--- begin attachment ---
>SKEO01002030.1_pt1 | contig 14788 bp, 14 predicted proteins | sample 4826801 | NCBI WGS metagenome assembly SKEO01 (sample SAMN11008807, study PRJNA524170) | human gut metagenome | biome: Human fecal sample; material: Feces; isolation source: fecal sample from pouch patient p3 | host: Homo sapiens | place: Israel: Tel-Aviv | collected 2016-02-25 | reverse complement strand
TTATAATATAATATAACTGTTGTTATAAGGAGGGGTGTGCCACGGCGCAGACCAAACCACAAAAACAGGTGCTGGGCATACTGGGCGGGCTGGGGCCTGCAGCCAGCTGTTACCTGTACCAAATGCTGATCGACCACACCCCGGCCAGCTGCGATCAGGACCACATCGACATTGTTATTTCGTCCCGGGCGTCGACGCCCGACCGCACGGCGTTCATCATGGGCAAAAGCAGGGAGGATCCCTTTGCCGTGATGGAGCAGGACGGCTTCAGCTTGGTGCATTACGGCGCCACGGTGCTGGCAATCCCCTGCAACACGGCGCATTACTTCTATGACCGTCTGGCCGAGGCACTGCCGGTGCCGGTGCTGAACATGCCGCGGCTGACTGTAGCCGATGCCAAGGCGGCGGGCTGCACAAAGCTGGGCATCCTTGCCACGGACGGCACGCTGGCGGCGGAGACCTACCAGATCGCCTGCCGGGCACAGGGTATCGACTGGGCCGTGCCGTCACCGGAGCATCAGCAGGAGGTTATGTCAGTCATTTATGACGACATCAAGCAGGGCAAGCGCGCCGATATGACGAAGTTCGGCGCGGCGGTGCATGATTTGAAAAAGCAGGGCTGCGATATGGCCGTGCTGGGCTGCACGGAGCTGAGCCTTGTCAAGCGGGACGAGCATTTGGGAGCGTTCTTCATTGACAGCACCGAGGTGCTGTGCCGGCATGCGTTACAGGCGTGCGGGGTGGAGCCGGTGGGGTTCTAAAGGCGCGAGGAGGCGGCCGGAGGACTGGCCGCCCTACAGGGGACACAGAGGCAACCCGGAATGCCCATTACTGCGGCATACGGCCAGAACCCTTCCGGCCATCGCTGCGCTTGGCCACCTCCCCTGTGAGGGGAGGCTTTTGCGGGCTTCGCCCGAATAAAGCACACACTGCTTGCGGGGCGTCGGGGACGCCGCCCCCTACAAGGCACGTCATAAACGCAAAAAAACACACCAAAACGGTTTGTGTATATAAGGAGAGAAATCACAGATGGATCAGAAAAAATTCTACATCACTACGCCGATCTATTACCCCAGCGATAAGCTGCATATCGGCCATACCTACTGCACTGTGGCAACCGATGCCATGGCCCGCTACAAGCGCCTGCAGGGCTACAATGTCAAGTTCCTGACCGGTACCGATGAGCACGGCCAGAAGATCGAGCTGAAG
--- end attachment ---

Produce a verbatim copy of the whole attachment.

>SKEO01002030.1_pt1 | contig 14788 bp, 14 predicted proteins | sample 4826801 | NCBI WGS metagenome assembly SKEO01 (sample SAMN11008807, study PRJNA524170) | human gut metagenome | biome: Human fecal sample; material: Feces; isolation source: fecal sample from pouch patient p3 | host: Homo sapiens | place: Israel: Tel-Aviv | collected 2016-02-25 | reverse complement strand
TTATAATATAATATAACTGTTGTTATAAGGAGGGGTGTGCCACGGCGCAGACCAAACCACAAAAACAGGTGCTGGGCATACTGGGCGGGCTGGGGCCTGCAGCCAGCTGTTACCTGTACCAAATGCTGATCGACCACACCCCGGCCAGCTGCGATCAGGACCACATCGACATTGTTATTTCGTCCCGGGCGTCGACGCCCGACCGCACGGCGTTCATCATGGGCAAAAGCAGGGAGGATCCCTTTGCCGTGATGGAGCAGGACGGCTTCAGCTTGGTGCATTACGGCGCCACGGTGCTGGCAATCCCCTGCAACACGGCGCATTACTTCTATGACCGTCTGGCCGAGGCACTGCCGGTGCCGGTGCTGAACATGCCGCGGCTGACTGTAGCCGATGCCAAGGCGGCGGGCTGCACAAAGCTGGGCATCCTTGCCACGGACGGCACGCTGGCGGCGGAGACCTACCAGATCGCCTGCCGGGCACAGGGTATCGACTGGGCCGTGCCGTCACCGGAGCATCAGCAGGAGGTTATGTCAGTCATTTATGACGACATCAAGCAGGGCAAGCGCGCCGATATGACGAAGTTCGGCGCGGCGGTGCATGATTTGAAAAAGCAGGGCTGCGATATGGCCGTGCTGGGCTGCACGGAGCTGAGCCTTGTCAAGCGGGACGAGCATTTGGGAGCGTTCTTCATTGACAGCACCGAGGTGCTGTGCCGGCATGCGTTACAGGCGTGCGGGGTGGAGCCGGTGGGGTTCTAAAGGCGCGAGGAGGCGGCCGGAGGACTGGCCGCCCTACAGGGGACACAGAGGCAACCCGGAATGCCCATTACTGCGGCATACGGCCAGAACCCTTCCGGCCATCGCTGCGCTTGGCCACCTCCCCTGTGAGGGGAGGCTTTTGCGGGCTTCGCCCGAATAAAGCACACACTGCTTGCGGGGCGTCGGGGACGCCGCCCCCTACAAGGCACGTCATAAACGCAAAAAAACACACCAAAACGGTTTGTGTATATAAGGAGAGAAATCACAGATGGATCAGAAAAAATTCTACATCACTACGCCGATCTATTACCCCAGCGATAAGCTGCATATCGGCCATACCTACTGCACTGTGGCAACCGATGCCATGGCCCGCTACAAGCGCCTGCAGGGCTACAATGTCAAGTTCCTGACCGGTACCGATGAGCACGGCCAGAAGATCGAGCTGAAG